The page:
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Italy's election could put the country on a collision course with the rest of Europe

The Five Star Movement launched its election campaign on December 7, 2017, in Rome, Italy.
Stefano Montesi | Corbis | Getty Images
The Five Star Movement launched its election campaign on December 7, 2017, in Rome, Italy.

In about six weeks' time, two of Europe's largest economies are likely to have no-one in charge.

With German coalition talks hitting a stumbling block of their own and unlikely to reach a conclusion before Easter, the other hurdle is Italian elections on March 4.

While the anti-establishment party, the Five Star Movement, is in the lead on an individual party basis, the last few months have seen a strong push in favor of the center-right bloc. This is formed of ex-Prime Minister Silvio Berlusconi's Forza Italia, the more right-wing Northern League party led by an outspoken Matteo Salvini, and the Brothers of Italy, a nationalist party.

These three together are polling around 37 percent of the votes, just shy of the 40 percent target needed to gain extra seats in parliament and ensuring an absolute majority.

There is therefore two likely outcomes. Firstly, the center-right bloc could gain a majority. Citi economist Giada Giani sees this outcome as a short-term market positive, but a long-term negative due to the Northern League's anti-EU stance and the bloc's agenda of pursuing looser fiscal policy.

The other likely alternative is one which sees the Five Star Movement led by Luigi Di Maio enter into alliances either with the splintered left or with the Northern League. Both are populists parties and have built their agendas on Euroskeptic policies. This may provide a real shock to markets as it could set Italy on a collision course with the rest of Europe.

Open Europe analyst Enea Desideri told CNBC, however, that he thinks the latter option is unlikely to materialize due to reservations from members within both political parties. This is particularly prevalent within the Five Star Movement which is split between the "pragmatists" and the "orthodox" figures — the latter could threaten to desert the party if the tie-up does happen.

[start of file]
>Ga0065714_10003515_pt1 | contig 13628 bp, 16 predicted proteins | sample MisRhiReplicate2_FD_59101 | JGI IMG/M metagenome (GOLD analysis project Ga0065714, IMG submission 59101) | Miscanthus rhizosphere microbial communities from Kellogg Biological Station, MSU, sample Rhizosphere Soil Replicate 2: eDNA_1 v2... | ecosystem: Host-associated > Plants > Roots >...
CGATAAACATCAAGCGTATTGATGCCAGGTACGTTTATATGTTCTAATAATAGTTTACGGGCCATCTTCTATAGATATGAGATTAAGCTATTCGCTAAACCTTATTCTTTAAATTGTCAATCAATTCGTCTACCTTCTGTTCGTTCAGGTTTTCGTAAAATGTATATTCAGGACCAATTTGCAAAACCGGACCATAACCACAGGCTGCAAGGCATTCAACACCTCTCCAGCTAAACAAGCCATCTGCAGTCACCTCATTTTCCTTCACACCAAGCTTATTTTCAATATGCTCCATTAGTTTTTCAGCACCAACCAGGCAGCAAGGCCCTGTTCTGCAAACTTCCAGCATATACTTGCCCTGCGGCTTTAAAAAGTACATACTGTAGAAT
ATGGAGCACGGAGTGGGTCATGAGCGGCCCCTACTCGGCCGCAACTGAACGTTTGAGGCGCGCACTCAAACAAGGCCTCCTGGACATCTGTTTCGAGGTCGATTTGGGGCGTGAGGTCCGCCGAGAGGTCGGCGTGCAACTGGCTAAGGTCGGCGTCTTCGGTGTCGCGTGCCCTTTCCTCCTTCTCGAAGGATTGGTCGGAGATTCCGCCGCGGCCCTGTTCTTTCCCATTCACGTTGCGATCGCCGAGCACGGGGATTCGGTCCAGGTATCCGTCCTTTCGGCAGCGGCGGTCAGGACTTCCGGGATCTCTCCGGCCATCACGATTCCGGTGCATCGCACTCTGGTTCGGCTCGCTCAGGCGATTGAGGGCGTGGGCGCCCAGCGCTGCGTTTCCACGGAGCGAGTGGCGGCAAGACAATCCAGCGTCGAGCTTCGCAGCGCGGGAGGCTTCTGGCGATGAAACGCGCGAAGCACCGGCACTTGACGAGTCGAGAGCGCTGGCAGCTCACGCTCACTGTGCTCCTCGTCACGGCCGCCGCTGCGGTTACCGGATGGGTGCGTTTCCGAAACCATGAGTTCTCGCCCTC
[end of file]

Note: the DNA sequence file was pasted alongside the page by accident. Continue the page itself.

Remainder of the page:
As we saw with German elections, investors are not exhibiting any signs of nervousness just yet. The election comes at a brighter period for Italy: Growth is back to 1.5 percent, the rating agency Standard & Poor's upgraded its rating by one notch back in October, while gross non-performing loans in the banking sector continue to decline (though this can be partially attributed to the cyclical recovery).

Perhaps the bigger issue is the fact that none of the major parties are pushing for reforms and almost all of them are inclined toward looser fiscal policy.

Neil Dwane, the chief investment officer at Allianz Equity Europe, agrees that while the risk to markets is not acute, the tragedy is that Europe currently has a window to fix the roof when the sun is shining. With Italy on the verge of another hung parliament, any efforts to reform will be set back again and Europe would have lost yet another opportunity to solve long-standing issues such as the health of the banking system and its debt overhang.